These men, dressed in 1950s work clothes, represent the staff of Schroeder's Garden Center, which was located near the McCallie Avenue viaduct in Chattanooga.
One of the vehicles in this 1959 photo is painted with the business's alliterative motto: "Good landscaping doesn't just happen, it's planned and planted properly."
In mid-century Chattanooga, the business, owned by entrepreneur William F. Schroeder, had two locations: the Duncan Avenue store near the viaduct (seen here) and a downtown store at 510 Market St. The Duncan Avenue address is now the site of the Montessori School.
The photo is taken from a collection of Chattanooga News-Free Press photographs kept at ChattanoogaHistory.com, a website devoted to legacy photos of the city and curated by history buff Sam Hall. John Goforth, a staff photographer for the newspaper in the 1950s, took the picture.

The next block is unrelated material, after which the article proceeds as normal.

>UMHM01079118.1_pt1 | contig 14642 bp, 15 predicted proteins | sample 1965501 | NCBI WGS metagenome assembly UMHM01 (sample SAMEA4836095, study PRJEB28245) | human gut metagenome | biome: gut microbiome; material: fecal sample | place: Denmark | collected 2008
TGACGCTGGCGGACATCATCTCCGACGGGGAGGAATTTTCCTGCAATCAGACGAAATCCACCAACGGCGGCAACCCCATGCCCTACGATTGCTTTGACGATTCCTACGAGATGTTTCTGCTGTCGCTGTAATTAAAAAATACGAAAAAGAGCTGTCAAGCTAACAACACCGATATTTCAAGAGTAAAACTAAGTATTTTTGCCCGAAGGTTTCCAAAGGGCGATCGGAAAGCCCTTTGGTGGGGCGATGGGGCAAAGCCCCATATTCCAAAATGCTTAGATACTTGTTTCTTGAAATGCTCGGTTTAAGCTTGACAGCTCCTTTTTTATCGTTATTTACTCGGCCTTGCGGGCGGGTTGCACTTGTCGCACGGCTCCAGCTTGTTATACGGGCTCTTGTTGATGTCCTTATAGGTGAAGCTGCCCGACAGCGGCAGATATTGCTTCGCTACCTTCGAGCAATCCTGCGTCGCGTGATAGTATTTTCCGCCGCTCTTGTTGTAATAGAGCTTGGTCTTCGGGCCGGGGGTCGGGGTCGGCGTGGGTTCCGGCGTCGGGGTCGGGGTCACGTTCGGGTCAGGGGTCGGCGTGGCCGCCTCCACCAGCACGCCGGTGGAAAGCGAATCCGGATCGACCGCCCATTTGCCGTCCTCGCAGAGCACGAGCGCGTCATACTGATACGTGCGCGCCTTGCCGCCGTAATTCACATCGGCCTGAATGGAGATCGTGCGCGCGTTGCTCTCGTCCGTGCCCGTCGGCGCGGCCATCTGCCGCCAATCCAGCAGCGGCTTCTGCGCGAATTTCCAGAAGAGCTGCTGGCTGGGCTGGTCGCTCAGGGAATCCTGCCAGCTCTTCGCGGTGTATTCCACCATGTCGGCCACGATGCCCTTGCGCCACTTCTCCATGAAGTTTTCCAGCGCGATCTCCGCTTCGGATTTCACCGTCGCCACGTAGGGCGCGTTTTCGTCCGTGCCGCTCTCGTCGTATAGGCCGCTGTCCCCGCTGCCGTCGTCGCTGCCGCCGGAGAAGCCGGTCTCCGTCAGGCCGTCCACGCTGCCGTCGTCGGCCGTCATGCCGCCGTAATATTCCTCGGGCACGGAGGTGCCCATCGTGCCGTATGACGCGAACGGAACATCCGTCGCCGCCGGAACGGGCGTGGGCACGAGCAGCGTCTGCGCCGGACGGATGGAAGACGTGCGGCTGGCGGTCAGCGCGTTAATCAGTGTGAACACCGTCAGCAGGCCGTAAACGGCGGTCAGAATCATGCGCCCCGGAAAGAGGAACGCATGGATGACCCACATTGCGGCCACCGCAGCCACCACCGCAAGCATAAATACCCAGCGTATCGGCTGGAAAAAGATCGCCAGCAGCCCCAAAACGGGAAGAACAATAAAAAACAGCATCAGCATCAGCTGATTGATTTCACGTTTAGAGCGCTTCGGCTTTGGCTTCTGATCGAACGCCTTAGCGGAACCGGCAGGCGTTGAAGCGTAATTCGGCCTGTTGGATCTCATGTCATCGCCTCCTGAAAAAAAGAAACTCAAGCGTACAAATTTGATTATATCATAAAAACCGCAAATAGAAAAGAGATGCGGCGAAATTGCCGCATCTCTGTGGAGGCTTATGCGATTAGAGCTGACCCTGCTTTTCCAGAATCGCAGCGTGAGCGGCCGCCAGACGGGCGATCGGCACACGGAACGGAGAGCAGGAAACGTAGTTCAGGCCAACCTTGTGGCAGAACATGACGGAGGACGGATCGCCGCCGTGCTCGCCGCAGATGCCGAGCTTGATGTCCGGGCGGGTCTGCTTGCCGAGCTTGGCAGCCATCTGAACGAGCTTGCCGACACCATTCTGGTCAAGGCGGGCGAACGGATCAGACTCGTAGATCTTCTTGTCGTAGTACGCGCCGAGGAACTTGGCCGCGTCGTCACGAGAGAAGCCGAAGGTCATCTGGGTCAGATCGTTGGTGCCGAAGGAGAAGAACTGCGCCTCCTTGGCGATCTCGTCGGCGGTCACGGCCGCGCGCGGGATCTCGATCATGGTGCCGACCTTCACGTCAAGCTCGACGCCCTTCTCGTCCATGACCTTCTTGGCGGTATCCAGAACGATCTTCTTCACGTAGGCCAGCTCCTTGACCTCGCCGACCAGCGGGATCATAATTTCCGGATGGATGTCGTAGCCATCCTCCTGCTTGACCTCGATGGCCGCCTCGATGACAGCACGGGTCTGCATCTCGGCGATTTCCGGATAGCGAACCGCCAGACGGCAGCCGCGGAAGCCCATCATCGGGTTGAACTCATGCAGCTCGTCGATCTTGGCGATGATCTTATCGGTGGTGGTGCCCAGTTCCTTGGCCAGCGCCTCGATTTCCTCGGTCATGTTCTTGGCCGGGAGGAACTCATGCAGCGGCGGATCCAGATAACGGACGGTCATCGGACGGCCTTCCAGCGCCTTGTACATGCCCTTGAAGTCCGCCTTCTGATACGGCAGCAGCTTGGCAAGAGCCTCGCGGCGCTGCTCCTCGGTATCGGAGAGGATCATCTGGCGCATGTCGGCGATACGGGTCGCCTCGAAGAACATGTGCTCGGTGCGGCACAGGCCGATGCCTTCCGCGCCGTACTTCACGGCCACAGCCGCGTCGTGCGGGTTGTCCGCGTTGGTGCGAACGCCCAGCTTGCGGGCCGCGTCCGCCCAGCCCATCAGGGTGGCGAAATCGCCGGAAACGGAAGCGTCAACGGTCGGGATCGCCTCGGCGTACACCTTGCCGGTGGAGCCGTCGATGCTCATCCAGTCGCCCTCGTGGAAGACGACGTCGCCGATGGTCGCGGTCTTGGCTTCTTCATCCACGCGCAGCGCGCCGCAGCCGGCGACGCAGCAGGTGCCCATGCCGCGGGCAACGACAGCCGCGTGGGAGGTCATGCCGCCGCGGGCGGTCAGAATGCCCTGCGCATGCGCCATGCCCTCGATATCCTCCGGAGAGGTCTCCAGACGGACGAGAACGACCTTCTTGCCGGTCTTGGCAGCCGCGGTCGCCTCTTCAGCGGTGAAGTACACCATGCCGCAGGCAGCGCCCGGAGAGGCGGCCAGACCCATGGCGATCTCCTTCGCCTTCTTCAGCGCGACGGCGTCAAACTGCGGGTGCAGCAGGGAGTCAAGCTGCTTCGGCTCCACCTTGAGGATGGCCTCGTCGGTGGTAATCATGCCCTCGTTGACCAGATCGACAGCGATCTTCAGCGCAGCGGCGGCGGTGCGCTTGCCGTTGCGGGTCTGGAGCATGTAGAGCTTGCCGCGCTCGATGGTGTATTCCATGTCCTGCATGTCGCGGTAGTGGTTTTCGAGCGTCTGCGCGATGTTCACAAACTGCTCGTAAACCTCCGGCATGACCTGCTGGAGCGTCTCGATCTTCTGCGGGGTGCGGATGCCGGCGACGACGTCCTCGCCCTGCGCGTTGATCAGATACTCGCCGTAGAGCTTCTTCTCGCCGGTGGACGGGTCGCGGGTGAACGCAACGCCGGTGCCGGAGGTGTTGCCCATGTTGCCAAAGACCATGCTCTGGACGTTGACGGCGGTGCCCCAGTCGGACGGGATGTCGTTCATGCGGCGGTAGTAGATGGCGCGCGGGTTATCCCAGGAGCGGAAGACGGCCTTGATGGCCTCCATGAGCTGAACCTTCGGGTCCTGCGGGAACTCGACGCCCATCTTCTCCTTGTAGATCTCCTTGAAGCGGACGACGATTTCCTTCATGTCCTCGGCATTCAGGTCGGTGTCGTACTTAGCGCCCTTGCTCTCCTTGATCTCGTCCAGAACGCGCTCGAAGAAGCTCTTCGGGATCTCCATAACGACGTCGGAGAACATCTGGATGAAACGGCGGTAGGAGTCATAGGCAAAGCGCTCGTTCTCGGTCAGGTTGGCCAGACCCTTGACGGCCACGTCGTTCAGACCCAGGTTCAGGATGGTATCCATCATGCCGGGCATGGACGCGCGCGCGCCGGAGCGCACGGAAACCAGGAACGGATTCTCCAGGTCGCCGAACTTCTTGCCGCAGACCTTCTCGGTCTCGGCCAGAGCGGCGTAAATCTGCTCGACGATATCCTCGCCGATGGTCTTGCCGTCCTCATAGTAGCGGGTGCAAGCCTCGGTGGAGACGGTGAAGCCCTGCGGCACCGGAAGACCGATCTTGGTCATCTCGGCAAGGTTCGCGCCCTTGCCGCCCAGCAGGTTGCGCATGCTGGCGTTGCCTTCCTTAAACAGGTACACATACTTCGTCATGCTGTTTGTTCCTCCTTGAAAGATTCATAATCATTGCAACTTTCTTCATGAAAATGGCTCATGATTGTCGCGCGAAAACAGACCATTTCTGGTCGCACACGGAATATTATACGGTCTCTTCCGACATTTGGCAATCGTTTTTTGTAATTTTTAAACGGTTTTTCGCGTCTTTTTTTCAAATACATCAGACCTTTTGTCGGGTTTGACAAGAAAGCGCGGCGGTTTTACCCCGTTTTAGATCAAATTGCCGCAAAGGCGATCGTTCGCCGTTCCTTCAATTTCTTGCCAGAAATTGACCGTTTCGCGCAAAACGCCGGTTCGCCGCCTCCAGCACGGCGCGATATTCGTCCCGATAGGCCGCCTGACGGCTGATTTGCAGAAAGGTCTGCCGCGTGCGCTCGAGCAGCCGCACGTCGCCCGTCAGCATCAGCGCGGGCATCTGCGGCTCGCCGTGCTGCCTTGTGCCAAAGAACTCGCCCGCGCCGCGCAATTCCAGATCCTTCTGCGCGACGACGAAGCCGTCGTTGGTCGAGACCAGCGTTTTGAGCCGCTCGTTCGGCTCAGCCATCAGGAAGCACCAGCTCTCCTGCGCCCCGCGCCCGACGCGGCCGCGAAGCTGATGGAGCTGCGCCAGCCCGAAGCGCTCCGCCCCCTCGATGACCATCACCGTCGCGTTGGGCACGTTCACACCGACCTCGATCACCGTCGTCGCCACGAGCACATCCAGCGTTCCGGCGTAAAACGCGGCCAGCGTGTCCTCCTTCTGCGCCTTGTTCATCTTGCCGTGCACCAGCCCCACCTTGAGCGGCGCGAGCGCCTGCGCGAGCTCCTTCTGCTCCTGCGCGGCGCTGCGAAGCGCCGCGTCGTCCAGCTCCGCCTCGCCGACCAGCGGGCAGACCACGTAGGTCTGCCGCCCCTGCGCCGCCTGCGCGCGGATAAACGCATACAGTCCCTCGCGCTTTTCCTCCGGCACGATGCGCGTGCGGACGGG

Launched by history enthusiast Sam Hall in 2014, ChattanoogaHistory.com is maintained to present historical images in the highest resolution available.
If you have photo negatives, glass plate negatives, or original non-digital prints taken in the Chattanooga area, contact Sam Hall for information on how they may qualify to be digitized and preserved at no charge.
William F. Schroeder's 1979 obituary in the News-Free Press notes that he was a 1933 graduate of Tulane University, playing on the school's 1931 football team that competed in the Rose Bowl.
Schroeder spent 40 years as a Chattanooga business owner before his death, according to newspaper records. He was survived by his wife, Mary Wilbert Schroeder and three children. Schroeder and his wife were residents of Riverview at the time of his death. He was 67 years old.
In 1959, the year this photo was taken, ads in the newspaper's classifieds section noted that the Market Street location of Schroeder's operation stocked tropical fish, aquariums and supplies, in addition to gardening items.
Around Easter that year a big display advertisement in the newspaper for Schroeder's offered chicks for 25 cents each and rabbits for $2. Double carnation corsages were $1.49 and triple corsages were $1.98. Easter lilies sold for $3.49 and up.
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